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Hoffmann, R. A wiki for the life sciences where authorship matters. Nature Genetics (2008)

Rab6 is associated with a compartment that transports rhodopsin from the trans-Golgi to the site of rod outer segment disk formation in frog retinal photoreceptors.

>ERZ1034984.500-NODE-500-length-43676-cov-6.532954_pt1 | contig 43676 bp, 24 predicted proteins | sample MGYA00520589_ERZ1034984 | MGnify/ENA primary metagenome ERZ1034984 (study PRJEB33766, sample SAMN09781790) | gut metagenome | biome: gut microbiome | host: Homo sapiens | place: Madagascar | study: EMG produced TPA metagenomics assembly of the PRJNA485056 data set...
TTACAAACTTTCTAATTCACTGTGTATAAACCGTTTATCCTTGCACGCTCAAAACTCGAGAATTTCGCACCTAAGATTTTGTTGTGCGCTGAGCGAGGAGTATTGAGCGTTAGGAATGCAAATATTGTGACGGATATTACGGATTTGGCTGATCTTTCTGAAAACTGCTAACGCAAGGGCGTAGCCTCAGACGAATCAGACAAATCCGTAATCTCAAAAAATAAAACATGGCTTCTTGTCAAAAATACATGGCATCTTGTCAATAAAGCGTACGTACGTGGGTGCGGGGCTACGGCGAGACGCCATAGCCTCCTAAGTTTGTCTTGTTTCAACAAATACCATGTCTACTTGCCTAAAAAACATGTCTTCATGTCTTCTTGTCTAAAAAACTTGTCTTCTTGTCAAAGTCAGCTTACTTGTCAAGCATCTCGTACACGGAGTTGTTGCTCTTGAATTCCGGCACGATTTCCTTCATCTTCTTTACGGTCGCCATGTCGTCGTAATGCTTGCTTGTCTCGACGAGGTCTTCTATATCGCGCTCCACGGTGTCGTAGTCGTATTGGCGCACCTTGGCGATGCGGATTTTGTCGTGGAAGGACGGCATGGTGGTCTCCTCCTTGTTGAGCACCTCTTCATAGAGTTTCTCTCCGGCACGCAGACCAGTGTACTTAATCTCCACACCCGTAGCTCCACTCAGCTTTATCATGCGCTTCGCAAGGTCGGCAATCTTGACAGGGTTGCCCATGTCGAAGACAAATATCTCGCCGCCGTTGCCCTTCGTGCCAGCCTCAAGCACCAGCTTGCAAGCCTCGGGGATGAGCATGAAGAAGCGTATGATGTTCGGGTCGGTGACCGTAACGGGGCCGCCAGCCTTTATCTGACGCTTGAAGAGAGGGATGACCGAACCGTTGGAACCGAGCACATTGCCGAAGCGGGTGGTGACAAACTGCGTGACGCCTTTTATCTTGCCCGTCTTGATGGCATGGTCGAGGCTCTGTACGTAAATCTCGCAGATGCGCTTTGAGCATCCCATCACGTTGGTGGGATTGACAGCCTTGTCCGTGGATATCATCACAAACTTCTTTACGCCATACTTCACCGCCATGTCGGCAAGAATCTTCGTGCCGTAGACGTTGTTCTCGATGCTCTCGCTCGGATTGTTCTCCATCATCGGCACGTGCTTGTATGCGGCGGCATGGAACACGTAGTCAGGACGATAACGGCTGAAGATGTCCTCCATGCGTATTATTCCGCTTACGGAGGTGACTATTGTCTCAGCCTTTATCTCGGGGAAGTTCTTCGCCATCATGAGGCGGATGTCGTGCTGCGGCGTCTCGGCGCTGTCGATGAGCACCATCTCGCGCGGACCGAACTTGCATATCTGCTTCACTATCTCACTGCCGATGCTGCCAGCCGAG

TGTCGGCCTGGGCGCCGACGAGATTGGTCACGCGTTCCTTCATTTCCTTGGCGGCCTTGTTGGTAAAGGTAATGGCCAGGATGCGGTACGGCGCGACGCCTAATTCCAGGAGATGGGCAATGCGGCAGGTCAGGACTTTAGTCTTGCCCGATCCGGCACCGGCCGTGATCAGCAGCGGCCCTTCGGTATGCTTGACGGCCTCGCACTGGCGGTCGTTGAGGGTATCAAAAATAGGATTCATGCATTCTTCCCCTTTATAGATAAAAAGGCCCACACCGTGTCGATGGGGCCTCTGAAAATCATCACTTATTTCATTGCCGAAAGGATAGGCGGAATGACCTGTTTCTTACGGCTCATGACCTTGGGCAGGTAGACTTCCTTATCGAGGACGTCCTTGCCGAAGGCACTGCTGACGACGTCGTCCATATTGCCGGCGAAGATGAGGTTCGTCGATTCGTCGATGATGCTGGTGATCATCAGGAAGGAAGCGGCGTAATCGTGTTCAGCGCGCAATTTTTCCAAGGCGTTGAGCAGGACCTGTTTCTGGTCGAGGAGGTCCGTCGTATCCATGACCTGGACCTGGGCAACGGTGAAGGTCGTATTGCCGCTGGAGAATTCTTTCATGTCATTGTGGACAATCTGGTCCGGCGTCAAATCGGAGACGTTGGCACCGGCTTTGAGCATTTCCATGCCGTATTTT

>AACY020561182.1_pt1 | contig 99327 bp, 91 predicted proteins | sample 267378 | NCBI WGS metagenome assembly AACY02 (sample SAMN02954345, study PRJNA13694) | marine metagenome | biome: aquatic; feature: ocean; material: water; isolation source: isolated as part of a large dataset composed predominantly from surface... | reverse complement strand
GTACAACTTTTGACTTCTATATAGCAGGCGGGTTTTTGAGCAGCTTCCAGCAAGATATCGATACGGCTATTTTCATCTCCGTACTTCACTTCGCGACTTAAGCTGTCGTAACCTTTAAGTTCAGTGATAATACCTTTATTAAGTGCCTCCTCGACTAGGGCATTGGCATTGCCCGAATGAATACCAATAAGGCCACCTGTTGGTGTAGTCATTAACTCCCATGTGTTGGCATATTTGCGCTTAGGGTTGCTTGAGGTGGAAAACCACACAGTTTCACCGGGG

The biogenesis of light sensitive membranes in retinal rod photoreceptors involves polarized sorting and targeting of newly synthesized rhodopsin to a specialized domain, the rod outer segment (ROS). We have isolated and characterized the population of post-Golgi membranes that mediate intracellular transport of rhodopsin. In the present study we have examined the association of small (20-25 kDa) GTP-binding (G) proteins with these membranes. We found that one of the small G proteins, rab6, behaves like an integral membrane protein of the post-Golgi vesicles, although approximately 30% of rab6 is soluble. The distribution of the membrane-associated and the soluble forms is highly polarized. By confocal and EM immunocytochemistry it can be seen that most of rab6 is associated with the photoreceptor trans-Golgi cisternae, trans-Golgi network (TGN) and post-Golgi vesicles. The photoreceptor axon and synaptic terminal are unlabeled, but dendrites of deeper retinal layers are labeled. The distribution of rab6 across sucrose density gradient fractions parallels the distribution of sialyltransferase (a TGN marker) activity. About 9% of membrane-bound rab6 is associated, however, with the rhodopsin-bearing sialyltransferase-free post-Golgi vesicles, which represent a very small fraction (< 1%) of the total retinal membranes. Rab6 is absent from the mature ROS disk membranes but it is present at the sites of new ROS disk formation and in the ROS cytoplasm. This suggests that rab6 becomes soluble upon disk membrane formation. Therefore, rab6 may function not only as a component of the sorting machinery of photoreceptors that delivers rhodopsin to its appropriate subcellular domain but may also participate in some aspects of ROS disk morphogenesis.[1]


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